This moss-banked fountain in the heart of the ancient village
of Belleau, France, has become ~ by a quirk of history ~ a central
symbol in the lore of the U.S. Marine Corps. The iconography of the
fountain, of course, greatly predates the arrival of the Marines in
1918. The "bulldog" of the fountain is, in fact, a bull mastiff,
doubtless one of the hunting mastiffs for which the Chateau of Belleau was famous.
It was to this same Chateau of Belleau which Belleau Wood,
Bois de Belleau, belonged by tradition. The cold & pristine
water which gushes from the mastiff's mouth is the "beautiful
water", belle eau, for which the village itself was named.
When the Marines took Belleau Wood from the Germans in June, 1918,
they had just been dubbed Teufelhunden, "devil dogs",
by their opponents, a soubriquet which the Leathernecks quite
cheerfully adopted. Almost at once, depictions of fierce helmeted
hounds began appearing on recruiting posters and even in the letters
of the Marines themselves. And so it was that when the first Marines
entered the shattered, abandoned village of Belleau, begrimed by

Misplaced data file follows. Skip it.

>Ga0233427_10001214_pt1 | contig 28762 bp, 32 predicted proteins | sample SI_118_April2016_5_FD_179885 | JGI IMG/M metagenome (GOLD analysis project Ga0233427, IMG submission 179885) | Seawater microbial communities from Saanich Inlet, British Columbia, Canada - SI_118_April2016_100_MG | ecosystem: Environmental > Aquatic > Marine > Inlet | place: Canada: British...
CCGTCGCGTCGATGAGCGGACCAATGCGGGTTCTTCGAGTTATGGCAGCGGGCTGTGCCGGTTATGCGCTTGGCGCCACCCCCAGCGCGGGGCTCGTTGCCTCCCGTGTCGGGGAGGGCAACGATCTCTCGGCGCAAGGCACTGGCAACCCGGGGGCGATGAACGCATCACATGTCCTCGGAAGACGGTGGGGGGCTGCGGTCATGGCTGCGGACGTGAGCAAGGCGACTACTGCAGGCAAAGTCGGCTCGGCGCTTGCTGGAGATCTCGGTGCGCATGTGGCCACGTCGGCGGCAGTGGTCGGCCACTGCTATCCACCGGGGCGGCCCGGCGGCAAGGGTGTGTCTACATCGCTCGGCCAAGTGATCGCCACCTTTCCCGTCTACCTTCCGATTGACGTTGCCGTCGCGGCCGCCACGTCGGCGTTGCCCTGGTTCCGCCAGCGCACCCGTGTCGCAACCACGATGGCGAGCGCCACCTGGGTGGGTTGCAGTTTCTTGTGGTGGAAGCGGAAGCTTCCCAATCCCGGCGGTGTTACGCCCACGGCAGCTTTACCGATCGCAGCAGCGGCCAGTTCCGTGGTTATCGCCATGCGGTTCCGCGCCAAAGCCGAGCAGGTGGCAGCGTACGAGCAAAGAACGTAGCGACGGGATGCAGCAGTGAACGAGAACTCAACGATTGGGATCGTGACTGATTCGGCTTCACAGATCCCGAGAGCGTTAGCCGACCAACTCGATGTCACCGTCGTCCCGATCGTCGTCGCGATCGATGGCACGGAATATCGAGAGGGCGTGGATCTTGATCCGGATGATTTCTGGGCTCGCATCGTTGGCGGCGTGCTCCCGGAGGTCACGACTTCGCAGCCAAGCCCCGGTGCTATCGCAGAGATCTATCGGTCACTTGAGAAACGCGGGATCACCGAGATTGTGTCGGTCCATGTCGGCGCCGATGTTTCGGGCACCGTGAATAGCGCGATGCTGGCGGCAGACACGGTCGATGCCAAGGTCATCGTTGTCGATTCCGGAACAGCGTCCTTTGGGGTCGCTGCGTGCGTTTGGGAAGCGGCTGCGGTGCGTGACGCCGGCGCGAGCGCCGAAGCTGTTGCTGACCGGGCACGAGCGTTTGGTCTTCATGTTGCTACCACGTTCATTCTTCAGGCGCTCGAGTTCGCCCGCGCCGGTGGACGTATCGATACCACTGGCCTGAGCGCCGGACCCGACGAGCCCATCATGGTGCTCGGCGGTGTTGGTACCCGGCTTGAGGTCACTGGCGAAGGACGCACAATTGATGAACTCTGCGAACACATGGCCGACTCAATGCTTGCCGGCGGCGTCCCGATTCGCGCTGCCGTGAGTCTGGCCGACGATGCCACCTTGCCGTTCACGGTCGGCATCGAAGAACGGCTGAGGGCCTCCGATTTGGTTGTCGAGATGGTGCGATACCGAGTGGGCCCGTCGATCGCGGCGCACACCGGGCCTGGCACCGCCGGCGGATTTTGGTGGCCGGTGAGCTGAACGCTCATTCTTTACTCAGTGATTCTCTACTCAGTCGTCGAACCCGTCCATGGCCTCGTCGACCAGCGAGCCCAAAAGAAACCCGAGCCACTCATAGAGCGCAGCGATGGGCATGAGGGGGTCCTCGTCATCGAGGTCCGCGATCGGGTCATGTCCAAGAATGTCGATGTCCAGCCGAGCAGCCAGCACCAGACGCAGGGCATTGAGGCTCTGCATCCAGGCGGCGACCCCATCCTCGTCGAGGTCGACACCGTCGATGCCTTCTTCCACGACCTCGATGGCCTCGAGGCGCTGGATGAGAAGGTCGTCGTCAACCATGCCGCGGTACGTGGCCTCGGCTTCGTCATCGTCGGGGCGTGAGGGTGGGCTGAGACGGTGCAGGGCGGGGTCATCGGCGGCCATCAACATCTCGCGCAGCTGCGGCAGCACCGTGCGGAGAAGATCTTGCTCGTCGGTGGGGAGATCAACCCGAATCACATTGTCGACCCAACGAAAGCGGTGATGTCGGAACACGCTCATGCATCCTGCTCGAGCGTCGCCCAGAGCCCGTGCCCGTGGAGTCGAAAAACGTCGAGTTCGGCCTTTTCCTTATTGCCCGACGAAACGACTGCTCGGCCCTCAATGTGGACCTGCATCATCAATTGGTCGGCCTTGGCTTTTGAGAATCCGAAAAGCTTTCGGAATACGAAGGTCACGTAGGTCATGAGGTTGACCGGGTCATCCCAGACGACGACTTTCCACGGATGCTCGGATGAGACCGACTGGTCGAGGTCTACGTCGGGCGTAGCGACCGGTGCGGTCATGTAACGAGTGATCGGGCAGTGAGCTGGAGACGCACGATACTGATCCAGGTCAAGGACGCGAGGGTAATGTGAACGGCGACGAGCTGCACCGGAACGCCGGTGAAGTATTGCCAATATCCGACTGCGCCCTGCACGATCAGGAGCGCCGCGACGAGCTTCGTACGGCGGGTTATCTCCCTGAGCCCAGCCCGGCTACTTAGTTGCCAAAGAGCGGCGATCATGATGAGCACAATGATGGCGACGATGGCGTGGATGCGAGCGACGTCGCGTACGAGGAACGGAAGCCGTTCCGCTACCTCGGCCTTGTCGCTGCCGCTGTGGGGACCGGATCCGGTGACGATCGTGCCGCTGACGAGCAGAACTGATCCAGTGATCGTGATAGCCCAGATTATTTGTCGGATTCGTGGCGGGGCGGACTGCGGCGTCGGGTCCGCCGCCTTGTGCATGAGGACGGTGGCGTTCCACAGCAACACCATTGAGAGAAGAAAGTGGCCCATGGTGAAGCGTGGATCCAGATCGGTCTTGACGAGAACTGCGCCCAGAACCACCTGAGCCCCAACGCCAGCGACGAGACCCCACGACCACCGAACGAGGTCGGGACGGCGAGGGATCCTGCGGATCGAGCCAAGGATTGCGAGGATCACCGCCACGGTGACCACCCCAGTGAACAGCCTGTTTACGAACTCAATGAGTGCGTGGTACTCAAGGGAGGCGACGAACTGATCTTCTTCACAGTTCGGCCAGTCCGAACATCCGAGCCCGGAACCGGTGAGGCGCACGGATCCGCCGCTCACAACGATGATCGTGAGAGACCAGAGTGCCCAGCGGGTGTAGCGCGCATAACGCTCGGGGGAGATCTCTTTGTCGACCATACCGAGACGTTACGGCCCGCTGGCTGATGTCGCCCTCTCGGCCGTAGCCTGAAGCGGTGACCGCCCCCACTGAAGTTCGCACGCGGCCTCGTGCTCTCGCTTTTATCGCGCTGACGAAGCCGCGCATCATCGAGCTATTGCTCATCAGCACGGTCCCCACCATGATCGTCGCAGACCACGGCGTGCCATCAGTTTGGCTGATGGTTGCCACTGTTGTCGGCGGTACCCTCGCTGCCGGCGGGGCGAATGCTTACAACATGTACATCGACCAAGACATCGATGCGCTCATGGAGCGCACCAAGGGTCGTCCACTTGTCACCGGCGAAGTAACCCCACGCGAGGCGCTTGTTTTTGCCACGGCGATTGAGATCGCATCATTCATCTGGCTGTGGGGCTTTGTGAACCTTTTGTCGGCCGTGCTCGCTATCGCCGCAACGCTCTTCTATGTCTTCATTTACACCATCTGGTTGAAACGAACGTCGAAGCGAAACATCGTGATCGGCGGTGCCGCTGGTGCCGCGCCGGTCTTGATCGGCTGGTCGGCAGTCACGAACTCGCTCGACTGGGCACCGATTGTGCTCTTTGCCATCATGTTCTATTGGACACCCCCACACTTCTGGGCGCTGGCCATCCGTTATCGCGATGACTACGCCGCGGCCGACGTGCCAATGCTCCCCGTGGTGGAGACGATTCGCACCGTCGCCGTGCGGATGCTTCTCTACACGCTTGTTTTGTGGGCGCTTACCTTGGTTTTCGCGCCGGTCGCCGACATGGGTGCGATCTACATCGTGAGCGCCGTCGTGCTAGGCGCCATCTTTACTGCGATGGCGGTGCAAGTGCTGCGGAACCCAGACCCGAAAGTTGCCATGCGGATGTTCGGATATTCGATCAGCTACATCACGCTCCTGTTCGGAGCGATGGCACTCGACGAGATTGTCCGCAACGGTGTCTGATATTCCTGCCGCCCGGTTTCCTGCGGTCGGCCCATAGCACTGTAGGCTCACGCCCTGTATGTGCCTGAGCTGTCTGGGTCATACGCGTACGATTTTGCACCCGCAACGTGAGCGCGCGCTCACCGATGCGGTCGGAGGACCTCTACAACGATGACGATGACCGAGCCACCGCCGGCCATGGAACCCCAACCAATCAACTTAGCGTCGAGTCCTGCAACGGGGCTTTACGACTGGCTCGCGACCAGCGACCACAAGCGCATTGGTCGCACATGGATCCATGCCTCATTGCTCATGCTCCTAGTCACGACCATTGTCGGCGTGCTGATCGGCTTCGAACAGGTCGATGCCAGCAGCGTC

battle & the unrelenting heat, they must have greeted the sight of
this venerable canine with particular delight. For not only, in the
wake of their fiercest battle to that time, could they luxuriate in
the clear & cooling stream, slaking thirst & swabbing their steaming
necks, but, in the very act of replenishment, in a ritualistic
partaking of restorative water bestowed by the beast, they affirmed,
as though with a warriors' toast of raised aluminum cups & canteens,
the newest & hardest-won symbol of the Corps: Teufelhunden ~
Devil Dogs ~ Bulldogs of the Marne.
Now that this stirring portrait has been painted, it must be
confessed that nothing of the sort ever occured. Though the Marines took Belleau Wood in late June, 1918,
Belleau itself was captured not by the Marine Brigade, but by the
26th Division some three weeks later, by which time the Marines were
fighting & dying at Soissons. How and when the "bulldog fountain"
actually entered into the mythology of the Corps remains something
of a mystery.
Special thanks to
Therry Schwartz, Francis Pay,
Mark Henry, Jerry Beach
& Bob Austin.